Ann was admitted to Newcastle on 5 May 1869, and was recorded in the Entrance Book as five years of age. She was able to read.39 Ann and Marion were returned to their father shortly afterwards but she was arrested a second time for vagrancy approximately two years later. Ann and her two brothers, Francis John and Sydney, were returned to the industrial schools after this event. Ann was sent to Biloela and had been readmitted by 22 August 1871, and this date matches well with the re-admission details of her brothers on the Vernon. Ann's readmission would have been recorded in the missing section of the Entrance Book but no new admission number would have been allocated.40 There is no notation indicating her readmission made on the original page in the Entrance Book, however, the notation 'readmitted' was recorded by LUCAS beside her first admission date on his April 1872 list.41 No age was shown in LUCAS’s report of the readmission.42

The relieving superintendent, J. DALE, reported that Ann was admitted to the school hospital with measles in his report on 1 February 1875,43 and it is believed that this is a reference to the younger child. On 11 May 1876, Mr A. W. JACK wrote specifically requesting Ann or Caroline STANTON as an apprentice. Selina WALKER, the Superintendent at the time replied stating that neither was available as Ann was to be apprenticed immediately to Mrs WANT of Stanmore.44 Ann was discharged at about the age of twelve, to Mrs C. WANT on 15 June 1876, for six years.45 Mrs WANT had specifically requested a 'little girl' and Ann was the only suitable inmate available. Selina WALKER sought approval for this apprenticeship from the Colonial Secretary where she reiterated Ann's former admission and discharge details. She stated that Ann had 'always conducted herself well' and was 'a particularly clean and tidy girl and will make a good servant.'46 This length of this apprenticeship would have expired when Ann reached the age of eighteen. No further notations have been made on the page of the Discharge Register but further references in this register suggest that Ann was returned to Biloela sometime after this date. It is considered likely, but is as yet unable to be proved, that the Anne SMITH who was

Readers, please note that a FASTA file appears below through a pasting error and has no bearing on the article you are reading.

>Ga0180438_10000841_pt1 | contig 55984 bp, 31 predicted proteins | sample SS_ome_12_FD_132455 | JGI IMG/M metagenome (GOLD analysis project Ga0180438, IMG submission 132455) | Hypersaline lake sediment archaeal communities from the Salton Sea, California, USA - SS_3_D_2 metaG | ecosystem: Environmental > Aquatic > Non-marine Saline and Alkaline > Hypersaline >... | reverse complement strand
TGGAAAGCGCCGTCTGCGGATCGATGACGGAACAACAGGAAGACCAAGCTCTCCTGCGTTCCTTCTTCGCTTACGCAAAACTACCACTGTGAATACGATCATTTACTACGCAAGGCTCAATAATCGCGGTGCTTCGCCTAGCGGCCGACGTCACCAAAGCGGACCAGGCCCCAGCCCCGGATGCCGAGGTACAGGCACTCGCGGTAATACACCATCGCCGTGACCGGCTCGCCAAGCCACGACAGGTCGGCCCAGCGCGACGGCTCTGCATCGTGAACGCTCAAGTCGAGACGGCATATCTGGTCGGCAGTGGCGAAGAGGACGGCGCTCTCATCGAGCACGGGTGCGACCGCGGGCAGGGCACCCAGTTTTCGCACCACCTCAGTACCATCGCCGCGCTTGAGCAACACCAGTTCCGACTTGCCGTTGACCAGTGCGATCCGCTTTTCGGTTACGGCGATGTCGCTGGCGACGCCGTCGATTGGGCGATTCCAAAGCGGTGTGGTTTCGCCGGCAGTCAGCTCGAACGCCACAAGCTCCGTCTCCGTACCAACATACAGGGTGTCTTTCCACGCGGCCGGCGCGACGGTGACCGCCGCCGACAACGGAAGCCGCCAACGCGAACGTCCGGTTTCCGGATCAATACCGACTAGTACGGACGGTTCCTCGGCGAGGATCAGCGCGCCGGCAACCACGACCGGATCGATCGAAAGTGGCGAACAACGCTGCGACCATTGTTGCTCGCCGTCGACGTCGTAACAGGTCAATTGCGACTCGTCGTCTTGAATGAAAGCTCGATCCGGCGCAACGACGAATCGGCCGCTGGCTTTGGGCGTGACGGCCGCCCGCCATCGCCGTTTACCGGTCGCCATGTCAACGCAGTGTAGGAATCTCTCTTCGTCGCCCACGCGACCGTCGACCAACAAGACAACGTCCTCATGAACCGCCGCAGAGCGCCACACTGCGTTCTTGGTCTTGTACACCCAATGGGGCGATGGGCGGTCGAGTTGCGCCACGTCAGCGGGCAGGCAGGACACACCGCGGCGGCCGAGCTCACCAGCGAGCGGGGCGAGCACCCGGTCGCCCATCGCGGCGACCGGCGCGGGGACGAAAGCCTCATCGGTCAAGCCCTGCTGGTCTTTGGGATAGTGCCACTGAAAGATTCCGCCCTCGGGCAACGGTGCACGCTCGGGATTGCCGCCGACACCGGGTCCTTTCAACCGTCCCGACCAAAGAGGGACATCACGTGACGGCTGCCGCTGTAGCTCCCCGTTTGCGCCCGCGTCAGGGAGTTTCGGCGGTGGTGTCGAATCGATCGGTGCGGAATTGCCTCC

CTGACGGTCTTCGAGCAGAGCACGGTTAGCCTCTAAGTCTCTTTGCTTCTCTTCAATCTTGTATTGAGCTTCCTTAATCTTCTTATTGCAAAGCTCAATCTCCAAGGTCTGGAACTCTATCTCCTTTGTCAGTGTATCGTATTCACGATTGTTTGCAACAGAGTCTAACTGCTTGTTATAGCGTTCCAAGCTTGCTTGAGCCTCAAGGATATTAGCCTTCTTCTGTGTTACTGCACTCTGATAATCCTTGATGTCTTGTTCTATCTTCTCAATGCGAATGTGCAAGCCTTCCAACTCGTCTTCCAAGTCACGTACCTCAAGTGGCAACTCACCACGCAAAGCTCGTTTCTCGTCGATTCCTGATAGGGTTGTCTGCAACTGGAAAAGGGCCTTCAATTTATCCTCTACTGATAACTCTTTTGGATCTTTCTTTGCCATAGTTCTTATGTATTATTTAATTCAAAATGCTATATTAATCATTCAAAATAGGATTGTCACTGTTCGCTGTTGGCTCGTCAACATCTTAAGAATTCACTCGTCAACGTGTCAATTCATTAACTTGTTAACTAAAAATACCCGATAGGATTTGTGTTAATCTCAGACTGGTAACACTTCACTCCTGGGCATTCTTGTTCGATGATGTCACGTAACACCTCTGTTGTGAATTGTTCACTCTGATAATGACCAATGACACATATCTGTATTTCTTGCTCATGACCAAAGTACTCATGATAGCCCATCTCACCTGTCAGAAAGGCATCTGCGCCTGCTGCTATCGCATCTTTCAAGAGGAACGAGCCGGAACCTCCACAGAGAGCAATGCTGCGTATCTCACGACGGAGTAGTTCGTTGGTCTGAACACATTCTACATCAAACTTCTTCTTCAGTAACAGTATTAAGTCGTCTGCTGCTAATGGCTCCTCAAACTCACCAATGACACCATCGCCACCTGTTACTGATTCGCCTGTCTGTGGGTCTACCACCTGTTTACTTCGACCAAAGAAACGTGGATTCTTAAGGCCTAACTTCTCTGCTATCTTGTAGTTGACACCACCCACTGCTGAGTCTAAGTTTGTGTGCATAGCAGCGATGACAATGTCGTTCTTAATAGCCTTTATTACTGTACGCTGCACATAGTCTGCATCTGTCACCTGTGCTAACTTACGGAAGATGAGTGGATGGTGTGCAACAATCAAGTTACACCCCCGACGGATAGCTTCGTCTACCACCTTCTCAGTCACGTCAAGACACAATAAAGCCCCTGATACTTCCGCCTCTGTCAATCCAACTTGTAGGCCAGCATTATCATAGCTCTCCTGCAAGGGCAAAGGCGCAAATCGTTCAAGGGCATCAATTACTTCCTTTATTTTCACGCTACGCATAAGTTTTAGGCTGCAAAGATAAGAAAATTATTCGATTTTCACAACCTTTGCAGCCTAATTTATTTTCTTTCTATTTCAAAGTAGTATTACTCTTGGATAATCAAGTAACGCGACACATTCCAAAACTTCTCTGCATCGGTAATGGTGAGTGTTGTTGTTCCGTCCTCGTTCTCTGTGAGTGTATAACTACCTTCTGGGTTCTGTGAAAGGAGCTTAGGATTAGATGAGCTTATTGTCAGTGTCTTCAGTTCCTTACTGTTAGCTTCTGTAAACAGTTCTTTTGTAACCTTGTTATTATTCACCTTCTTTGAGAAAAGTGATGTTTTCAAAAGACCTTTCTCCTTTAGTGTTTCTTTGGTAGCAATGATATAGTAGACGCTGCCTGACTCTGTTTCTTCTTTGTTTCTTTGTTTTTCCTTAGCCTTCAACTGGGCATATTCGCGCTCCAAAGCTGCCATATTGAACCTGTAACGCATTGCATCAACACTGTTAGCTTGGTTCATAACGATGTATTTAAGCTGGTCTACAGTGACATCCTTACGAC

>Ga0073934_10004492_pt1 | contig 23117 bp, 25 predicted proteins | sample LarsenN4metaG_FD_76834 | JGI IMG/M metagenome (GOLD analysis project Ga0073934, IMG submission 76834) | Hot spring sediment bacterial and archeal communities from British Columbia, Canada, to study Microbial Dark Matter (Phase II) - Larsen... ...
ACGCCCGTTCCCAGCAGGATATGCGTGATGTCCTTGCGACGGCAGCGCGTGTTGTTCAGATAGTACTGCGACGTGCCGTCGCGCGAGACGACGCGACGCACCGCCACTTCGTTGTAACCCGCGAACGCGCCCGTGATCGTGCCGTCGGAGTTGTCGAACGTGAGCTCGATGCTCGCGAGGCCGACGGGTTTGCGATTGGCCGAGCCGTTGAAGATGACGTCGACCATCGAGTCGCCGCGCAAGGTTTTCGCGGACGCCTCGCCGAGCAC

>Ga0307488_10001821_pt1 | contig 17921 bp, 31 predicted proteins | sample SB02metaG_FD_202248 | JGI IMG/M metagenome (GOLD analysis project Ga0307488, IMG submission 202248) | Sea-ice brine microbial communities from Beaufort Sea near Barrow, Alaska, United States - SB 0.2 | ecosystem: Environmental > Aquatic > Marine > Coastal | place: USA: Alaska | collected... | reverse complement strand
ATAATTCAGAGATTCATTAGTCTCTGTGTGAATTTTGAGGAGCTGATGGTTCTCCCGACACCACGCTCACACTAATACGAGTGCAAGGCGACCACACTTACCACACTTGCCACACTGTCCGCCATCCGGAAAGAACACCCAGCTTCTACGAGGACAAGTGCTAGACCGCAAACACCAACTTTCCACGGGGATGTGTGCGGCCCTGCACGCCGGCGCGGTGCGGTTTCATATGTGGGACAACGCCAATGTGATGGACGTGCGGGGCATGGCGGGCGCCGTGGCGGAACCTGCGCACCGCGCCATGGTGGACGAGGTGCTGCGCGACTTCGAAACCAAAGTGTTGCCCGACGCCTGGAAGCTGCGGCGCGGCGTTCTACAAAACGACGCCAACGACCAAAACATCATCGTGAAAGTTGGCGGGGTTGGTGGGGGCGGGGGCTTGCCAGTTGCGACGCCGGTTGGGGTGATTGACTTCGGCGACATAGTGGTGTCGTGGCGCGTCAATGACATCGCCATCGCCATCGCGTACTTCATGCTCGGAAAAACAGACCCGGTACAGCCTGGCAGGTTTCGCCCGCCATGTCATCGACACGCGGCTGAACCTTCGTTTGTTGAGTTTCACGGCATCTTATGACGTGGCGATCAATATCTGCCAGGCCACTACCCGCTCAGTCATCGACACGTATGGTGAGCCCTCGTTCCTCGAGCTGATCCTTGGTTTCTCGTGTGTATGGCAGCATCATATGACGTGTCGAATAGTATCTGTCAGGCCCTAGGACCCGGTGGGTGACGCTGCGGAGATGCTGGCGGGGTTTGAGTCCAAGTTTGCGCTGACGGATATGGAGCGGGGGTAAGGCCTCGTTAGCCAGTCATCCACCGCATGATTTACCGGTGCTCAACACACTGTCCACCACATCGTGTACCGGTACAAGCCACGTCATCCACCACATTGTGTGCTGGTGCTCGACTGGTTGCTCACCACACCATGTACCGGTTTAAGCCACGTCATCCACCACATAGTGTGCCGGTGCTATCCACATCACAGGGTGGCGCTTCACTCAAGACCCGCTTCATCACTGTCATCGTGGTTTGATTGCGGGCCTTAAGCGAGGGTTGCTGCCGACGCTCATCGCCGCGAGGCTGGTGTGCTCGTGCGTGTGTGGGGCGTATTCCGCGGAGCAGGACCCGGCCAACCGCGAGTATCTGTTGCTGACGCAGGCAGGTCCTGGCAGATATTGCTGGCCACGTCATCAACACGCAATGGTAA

discharged to the care of her father by order of the minister of public instruction

on 14 August 1880,47 is this same girl and that she was returned to the island sometime after commencing the apprenticeship with Mrs WANT. Unfortunately the records here are unclear or missing as there is no appropriate readmission to Biloela able to be found but by this stage it is known that the older girl had been apprenticed from the school and no further girls with this name were admitted so it is believed that this discharge refers to her. Only the correspondence from 1880 will clarify the situation and, for this period, many letters have not survived.48